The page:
Presumptive Democratic nominee Vice President Joe Biden is laying out his plans and protections for businesses and workers. Photo via Shutterstock.
Presumptive Democratic nominee Vice President Joe Biden is laying out his plans and protections for businesses and workers. Photo via Shutterstock.

Proposals from the candidate address essential workers, business owners, and the coronavirus.

DETROIT, MI — Although Adrienne Bennett has been called a pioneer by major news outlets,  she describes herself as an everyday mother and businesswoman.

“In a white, male-dominated industry, there are challenges,” Bennett, CEO of Benkari, LLC, said. “I had to be better, I had to be the best. I have to wear all the hats as an entrepreneur.”

Bennett is the first Black woman to be licensed as a master plumber in the United States. Her company is part of the City of Detroit’s skilled trades employment program, which provides residents with free training to enter the skilled trades workforce.

Even with her accomplishments and successes, she said that it’s difficult to keep her business going amid the coronavirus pandemic. Protections extended to larger businesses, like the PPP, missed smaller ones throughout Michigan.

The unprecedented impact of the coronavirus pandemic extends far beyond public health threats and into the bank accounts of everyday people.

As the positive infection rates and death tolls continue to rise, Michiganders who can find work are hard-pressed to maintain jobs without adequate access to testing and health care. Some workers cannot afford to self-quarantine for up to two weeks as they await slow test results, longer if those results are positive. 

The consequences of workforce health in constant limbo can be devastating to businesses like Bennett’s.

RELATED: 10 More Non-Political Coronavirus Updates You Need to Know This Week

Biden’s Proposals Could Benefit Michigan

As presumptive Democratic nominee Joe Biden moves closer to his November faceoff against President Donald Trump, the candidate has released proposals aimed at repairing the American economy. The moves could benefit businesses like Bennett’s.

His four-point plan for essential workers could be most beneficial for Michigan’s essential workforce, many of whom keep local economies from complete collapse. The people considered “essential” in today’s coronavirus economy are often the same with limited access to sufficient health care.

Under a Biden presidency, the candidate promises access to PPE, child care, and coronavirus testing for essential workers. He also proposes “premium pay” for frontline workers and national workplace health and safety standards.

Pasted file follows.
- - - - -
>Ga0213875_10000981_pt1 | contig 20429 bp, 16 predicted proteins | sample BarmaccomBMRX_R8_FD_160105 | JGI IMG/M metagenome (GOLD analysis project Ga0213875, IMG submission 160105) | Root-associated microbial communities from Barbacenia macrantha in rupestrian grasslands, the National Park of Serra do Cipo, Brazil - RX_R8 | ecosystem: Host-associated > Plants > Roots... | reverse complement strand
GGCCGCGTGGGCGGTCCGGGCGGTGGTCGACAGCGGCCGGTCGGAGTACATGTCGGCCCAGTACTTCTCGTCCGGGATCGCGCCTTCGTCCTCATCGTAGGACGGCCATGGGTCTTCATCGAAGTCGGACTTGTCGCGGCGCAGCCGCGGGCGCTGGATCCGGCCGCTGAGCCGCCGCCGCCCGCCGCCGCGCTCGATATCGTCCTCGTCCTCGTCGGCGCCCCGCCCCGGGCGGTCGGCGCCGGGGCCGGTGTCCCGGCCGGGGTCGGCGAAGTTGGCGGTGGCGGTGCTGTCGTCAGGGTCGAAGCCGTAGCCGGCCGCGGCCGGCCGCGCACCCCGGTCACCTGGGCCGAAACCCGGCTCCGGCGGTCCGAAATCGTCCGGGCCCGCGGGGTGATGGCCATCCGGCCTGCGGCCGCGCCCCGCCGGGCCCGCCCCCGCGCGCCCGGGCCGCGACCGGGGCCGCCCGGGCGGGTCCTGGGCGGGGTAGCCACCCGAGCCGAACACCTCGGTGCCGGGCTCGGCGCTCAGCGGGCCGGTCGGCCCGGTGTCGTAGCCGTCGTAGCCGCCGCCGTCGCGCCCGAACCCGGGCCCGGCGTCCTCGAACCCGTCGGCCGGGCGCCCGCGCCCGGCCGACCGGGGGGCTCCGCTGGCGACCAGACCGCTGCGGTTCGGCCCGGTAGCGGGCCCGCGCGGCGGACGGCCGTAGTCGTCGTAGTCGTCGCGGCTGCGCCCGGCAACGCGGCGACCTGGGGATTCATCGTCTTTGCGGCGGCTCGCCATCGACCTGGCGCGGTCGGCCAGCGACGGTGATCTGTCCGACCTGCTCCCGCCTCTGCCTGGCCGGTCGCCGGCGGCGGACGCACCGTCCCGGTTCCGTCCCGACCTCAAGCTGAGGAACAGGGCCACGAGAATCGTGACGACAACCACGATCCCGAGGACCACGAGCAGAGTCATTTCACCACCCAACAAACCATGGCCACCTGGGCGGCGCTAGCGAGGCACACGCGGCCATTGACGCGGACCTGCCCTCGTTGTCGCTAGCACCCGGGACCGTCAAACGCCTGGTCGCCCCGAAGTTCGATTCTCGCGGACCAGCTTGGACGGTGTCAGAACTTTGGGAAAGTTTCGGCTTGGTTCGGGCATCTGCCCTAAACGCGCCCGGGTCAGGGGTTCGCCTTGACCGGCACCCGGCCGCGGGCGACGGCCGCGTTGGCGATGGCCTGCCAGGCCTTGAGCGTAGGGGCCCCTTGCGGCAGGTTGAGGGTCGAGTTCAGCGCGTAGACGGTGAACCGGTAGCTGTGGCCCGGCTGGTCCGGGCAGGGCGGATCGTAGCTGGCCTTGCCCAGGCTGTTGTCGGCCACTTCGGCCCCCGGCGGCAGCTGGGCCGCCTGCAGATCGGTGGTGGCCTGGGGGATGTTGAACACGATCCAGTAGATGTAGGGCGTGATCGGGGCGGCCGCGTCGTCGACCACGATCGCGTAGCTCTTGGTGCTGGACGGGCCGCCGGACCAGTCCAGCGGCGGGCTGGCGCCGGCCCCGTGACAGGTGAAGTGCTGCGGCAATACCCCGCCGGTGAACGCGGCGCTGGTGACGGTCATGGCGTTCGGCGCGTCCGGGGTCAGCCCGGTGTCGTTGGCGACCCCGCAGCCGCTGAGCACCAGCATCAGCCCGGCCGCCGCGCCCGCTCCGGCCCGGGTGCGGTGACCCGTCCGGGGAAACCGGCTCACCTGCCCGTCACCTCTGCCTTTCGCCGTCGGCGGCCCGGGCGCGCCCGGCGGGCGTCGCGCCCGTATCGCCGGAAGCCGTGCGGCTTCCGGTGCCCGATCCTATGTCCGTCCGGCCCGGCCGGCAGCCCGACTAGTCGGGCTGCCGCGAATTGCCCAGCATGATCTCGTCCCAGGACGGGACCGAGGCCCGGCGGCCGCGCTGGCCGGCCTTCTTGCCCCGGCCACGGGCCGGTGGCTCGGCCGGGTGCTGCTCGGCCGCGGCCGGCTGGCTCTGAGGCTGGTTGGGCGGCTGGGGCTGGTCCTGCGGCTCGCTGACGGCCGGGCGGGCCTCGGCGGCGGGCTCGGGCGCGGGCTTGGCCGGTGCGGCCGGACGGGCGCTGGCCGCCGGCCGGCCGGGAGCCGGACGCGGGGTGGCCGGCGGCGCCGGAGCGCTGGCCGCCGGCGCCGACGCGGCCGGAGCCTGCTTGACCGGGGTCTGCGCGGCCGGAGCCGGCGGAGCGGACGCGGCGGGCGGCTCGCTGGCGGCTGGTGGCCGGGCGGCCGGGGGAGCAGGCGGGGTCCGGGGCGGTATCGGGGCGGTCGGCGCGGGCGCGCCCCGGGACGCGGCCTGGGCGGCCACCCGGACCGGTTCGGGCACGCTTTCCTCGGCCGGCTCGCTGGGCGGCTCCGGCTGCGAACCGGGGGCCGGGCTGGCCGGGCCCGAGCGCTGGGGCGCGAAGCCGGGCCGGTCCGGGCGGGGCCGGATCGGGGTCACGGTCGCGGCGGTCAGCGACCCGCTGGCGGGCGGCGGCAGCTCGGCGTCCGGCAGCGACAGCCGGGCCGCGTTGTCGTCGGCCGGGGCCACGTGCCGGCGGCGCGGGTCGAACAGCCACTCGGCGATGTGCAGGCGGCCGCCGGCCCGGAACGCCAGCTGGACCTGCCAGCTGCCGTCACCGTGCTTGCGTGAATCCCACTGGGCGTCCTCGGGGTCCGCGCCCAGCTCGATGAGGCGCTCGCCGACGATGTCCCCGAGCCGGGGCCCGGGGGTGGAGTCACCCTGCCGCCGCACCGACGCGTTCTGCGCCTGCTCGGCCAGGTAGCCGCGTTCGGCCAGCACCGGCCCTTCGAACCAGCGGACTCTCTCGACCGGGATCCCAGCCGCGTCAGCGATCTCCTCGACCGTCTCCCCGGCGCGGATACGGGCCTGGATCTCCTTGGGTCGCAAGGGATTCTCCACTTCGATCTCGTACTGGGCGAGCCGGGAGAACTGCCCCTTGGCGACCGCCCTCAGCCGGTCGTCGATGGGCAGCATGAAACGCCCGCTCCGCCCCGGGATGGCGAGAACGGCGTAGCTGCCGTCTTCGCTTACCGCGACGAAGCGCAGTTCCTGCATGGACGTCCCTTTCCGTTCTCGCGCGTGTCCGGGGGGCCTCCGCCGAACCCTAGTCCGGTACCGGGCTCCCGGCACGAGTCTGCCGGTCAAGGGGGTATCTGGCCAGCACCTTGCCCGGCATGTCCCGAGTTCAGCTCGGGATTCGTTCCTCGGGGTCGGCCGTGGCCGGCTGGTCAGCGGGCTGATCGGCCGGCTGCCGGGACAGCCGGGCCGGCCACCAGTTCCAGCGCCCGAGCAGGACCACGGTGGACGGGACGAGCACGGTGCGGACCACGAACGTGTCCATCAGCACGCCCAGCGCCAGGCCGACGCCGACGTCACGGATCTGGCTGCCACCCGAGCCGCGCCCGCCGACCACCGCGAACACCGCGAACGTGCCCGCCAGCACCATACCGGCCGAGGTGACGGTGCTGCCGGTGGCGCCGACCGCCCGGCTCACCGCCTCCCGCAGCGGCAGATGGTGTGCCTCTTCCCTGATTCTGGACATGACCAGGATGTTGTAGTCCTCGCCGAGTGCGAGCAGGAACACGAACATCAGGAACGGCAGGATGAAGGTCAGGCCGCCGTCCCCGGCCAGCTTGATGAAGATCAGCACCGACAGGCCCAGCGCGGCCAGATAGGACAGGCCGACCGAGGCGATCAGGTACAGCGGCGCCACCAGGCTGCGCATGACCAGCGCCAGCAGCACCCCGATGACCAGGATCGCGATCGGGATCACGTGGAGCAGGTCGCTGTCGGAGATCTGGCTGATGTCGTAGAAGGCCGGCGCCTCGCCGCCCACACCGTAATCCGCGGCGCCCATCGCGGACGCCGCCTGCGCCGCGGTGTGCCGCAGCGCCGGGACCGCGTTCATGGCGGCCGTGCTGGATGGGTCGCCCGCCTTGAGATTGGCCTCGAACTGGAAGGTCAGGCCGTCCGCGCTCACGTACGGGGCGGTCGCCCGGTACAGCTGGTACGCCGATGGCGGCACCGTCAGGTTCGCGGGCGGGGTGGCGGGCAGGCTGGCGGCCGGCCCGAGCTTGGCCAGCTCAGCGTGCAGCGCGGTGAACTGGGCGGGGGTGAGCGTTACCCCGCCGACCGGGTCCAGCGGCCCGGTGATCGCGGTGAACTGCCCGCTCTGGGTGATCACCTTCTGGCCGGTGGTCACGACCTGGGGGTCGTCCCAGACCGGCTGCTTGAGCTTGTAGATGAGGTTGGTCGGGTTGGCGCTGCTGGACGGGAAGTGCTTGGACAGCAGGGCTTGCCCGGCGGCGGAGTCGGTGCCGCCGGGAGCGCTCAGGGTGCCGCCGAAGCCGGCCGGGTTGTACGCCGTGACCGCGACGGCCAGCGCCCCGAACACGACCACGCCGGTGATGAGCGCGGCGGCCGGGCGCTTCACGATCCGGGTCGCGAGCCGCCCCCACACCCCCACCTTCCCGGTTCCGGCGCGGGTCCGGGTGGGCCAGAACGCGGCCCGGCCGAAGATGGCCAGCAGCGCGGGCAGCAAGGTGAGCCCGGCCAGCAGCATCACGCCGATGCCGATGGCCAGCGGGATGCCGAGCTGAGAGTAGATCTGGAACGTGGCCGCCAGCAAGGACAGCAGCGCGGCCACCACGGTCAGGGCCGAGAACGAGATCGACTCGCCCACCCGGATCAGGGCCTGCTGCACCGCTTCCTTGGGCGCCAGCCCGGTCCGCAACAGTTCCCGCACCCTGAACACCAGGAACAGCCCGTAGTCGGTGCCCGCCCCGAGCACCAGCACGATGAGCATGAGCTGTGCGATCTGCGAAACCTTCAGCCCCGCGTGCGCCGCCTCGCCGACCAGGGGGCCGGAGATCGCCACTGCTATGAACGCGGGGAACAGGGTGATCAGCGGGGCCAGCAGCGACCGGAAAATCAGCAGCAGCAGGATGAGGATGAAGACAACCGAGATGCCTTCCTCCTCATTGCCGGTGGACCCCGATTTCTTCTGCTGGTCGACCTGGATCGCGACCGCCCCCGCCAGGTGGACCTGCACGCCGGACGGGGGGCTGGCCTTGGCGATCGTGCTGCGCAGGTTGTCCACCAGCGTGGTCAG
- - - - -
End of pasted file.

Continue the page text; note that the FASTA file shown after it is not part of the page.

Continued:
Another plan for combating the coronavirus could further address these disparities and issues. Biden says he will immediately reinstate the National Security Council biodefense group that was created to fight against world events like the coronavirus pandemic. 

The council was dissolved by the Trump Administration in 2018.

Biden’s extensive coronavirus proposal also includes plans for at least ten mobile testing centers in each state; more support for older adults, who have been hit hardest by the pandemic; and the involvement of the Department of Justice in prosecuting businesses that price gouge essential items.

President Trump’s reelection campaign website does not mention what he plans to do for business owners like Bennett, but it does tout the supposed economic successes of his first term like tax reform, which benefits the rich while leaving middle-class wage earners behind over time and changes to the Affordable Care Act, which may result in the law being overturned, leaving millions without needed coverage.

The devastating death toll of the coronavirus, which his administration failed to adequately respond to, soaring unemployment rates, and dismal disapproval ratings are conspicuously missing from the President’s list of accomplishments.

What the White House refuses to acknowledge ends up falling squarely on business owners like Bennett, who said she’s given her all to Benkari and that the work “was not for the weak of heart.”

“I feel that if I hadn’t given my business everything that I have to give, the business wouldn’t be where it is today. We are rooted in the community.”

New proposals from a new administration could improve how Michigan communities’ economies function.

SEE ALSO: President Trump Loves Executive Orders. But They’re More PR Than Policy.